Palliative treatment for oesophageal cancer
Palliative treatment helps to improve people’s quality of life by managing the symptoms of cancer without trying to cure the disease. It is best thought of as supportive care. Many people think that palliative care is for people at the end of life, but it can help at any stage of advanced oesophageal cancer.
Treatments will be tailored to your individual needs. For example, radiation therapy can help to relieve pain and make swallowing easier by helping to shrink a tumour that is blocking the oesophagus. Palliative treatments can also slow the spread of the cancer.
Palliative treatment is one aspect of palliative care, in which a team of health professionals help meet your physical, emotional, cultural, spiritual and social needs. The team also supports families and carers.
Having a stent
People with advanced oesophageal cancer who are having trouble swallowing and do not have any other treatment options may have a flexible tube (stent) inserted into the oesophagus.
The stent expands the oesophagus to allow fluid and soft food to pass into the stomach more easily. This stent also prevents food and saliva going into the lungs and causing infection. The stent does not treat the cancer but will allow you to eat and drink more normally. Stents can cause indigestion (heartburn) and discomfort. Occasionally, the stents will move down the oesophagus into the stomach and may need to be removed.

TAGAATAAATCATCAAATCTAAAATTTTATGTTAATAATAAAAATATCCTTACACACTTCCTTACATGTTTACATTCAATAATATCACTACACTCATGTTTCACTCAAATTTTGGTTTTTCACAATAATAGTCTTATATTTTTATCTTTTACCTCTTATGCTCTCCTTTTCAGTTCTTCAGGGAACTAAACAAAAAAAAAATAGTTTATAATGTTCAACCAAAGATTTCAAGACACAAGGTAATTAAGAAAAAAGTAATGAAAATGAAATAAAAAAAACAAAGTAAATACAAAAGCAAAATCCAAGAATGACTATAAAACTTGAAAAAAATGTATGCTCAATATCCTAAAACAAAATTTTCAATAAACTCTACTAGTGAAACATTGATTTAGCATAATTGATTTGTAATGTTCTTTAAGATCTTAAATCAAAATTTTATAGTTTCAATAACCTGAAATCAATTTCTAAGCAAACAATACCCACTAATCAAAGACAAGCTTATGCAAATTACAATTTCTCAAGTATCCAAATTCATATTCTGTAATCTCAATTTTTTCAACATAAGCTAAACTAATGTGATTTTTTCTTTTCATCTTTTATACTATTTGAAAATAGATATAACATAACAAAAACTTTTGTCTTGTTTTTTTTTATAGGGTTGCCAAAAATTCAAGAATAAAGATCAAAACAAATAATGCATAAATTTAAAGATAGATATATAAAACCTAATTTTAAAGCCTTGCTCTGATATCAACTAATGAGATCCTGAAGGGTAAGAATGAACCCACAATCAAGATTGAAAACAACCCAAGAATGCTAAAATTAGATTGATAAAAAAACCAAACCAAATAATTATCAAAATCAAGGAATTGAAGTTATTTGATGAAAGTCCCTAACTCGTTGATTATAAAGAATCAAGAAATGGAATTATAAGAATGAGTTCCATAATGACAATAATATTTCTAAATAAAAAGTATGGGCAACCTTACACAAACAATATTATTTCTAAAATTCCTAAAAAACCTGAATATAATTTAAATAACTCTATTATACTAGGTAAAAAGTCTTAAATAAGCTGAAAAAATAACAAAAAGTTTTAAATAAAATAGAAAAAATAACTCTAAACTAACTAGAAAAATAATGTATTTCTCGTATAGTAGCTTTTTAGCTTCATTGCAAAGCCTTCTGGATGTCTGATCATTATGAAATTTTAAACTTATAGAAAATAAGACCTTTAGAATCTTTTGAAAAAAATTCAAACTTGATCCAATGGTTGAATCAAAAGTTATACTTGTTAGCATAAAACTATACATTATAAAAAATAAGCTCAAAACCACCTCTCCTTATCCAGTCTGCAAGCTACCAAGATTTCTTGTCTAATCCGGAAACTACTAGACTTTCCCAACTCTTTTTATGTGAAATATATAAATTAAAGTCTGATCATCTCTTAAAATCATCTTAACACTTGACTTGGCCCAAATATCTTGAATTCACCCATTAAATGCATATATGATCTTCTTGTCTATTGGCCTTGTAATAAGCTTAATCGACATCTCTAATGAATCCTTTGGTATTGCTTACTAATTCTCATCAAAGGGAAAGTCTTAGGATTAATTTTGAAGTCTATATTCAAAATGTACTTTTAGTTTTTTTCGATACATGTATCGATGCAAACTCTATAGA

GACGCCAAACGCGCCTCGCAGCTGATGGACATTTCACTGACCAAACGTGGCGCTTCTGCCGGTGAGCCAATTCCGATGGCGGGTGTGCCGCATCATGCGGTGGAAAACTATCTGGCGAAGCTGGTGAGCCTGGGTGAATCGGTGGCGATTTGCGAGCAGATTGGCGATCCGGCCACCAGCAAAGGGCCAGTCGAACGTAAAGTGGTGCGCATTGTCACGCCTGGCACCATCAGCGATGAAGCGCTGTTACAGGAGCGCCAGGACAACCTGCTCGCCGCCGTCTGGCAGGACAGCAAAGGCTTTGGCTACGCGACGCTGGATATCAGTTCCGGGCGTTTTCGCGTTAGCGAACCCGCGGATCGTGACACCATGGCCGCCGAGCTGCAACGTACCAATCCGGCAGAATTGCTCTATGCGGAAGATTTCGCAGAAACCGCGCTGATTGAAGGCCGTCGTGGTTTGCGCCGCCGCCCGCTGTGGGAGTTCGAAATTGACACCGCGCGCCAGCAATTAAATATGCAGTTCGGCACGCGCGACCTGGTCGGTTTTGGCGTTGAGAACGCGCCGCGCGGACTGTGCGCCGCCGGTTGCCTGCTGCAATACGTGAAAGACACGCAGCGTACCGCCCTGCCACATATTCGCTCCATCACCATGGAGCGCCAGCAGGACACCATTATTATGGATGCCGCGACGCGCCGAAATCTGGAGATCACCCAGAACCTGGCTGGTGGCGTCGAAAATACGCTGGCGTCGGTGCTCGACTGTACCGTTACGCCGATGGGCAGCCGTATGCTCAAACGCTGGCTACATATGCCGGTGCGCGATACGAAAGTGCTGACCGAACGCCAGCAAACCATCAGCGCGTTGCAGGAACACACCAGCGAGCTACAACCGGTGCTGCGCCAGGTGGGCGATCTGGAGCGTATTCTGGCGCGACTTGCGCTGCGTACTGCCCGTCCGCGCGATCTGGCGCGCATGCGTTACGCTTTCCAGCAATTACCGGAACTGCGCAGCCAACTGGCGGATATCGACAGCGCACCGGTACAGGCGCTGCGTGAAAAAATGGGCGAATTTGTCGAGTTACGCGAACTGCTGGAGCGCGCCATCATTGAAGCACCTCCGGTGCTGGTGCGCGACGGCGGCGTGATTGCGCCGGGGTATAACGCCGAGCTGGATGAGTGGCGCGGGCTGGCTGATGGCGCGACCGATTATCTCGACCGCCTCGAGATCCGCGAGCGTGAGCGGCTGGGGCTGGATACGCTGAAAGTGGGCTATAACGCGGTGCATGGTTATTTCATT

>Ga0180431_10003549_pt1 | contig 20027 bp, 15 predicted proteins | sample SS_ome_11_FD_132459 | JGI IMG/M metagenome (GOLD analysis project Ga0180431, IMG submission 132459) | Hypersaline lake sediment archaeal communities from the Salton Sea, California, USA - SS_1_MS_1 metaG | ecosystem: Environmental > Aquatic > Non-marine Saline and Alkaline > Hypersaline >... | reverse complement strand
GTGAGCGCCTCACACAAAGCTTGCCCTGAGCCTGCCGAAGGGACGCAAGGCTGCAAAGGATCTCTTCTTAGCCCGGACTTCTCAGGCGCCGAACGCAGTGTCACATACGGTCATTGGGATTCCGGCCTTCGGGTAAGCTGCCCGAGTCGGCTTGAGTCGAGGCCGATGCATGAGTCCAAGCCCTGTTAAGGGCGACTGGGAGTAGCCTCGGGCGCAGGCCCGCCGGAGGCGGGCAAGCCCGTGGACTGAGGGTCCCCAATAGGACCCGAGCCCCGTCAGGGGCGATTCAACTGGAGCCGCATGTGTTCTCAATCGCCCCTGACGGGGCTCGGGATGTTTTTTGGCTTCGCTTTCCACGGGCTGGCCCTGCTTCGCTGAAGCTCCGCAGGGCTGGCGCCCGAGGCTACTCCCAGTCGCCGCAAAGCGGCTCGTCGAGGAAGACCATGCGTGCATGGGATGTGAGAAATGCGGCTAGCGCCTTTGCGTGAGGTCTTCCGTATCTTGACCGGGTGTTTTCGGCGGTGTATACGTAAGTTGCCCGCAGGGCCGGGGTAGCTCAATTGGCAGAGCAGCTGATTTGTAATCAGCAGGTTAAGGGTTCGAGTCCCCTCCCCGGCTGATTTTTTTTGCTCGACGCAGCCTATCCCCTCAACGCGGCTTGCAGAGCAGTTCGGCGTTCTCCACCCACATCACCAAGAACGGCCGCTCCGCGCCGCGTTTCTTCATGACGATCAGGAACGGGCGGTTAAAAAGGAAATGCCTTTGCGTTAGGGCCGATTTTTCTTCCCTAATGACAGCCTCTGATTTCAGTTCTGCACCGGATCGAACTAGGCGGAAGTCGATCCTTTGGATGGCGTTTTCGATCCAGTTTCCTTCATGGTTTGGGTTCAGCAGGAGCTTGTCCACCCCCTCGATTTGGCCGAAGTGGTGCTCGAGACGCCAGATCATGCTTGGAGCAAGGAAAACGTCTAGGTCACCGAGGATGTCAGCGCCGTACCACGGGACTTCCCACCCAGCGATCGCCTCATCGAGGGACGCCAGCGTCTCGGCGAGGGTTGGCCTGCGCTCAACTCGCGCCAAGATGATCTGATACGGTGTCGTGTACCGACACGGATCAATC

Video: What is palliative care?
Watch this short video to learn more about palliative care.
Podcast for people affected by advanced cancer
Dr Spiro Raftopoulos, Gastroenterologist, Sir Charles Gairdner Hospital, WA; Peter Blyth, Consumer; Jeff Bull, Upper Gastrointestinal Cancer Nurse Consultant, Cancer Services, Southern Adelaide Local Health Network, SA; Mick Daws, Consumer; Dr Steven Leibman, Upper Gastrointestinal Surgeon, Royal North Shore Hospital, NSW; Prof Michael Michael, Medical Oncologist, Lower and Upper Gastrointestinal Oncology Service, and Co-Chair Neuroendocrine Unit, Peter MacCallum Cancer Centre, VIC; Dr Andrew Oar, Radiation Oncologist, Icon Cancer Centre, Royal Brisbane Hospital, QLD; Rose Rocca, Senior Clinical Dietitian: Upper Gastrointestinal, Nutrition and Speech Pathology Department, Peter MacCallum Cancer Centre, VIC; Letchemi Valautha, Consumer; Lesley Woods, 13 11 20 Consultant, Cancer Council WA.
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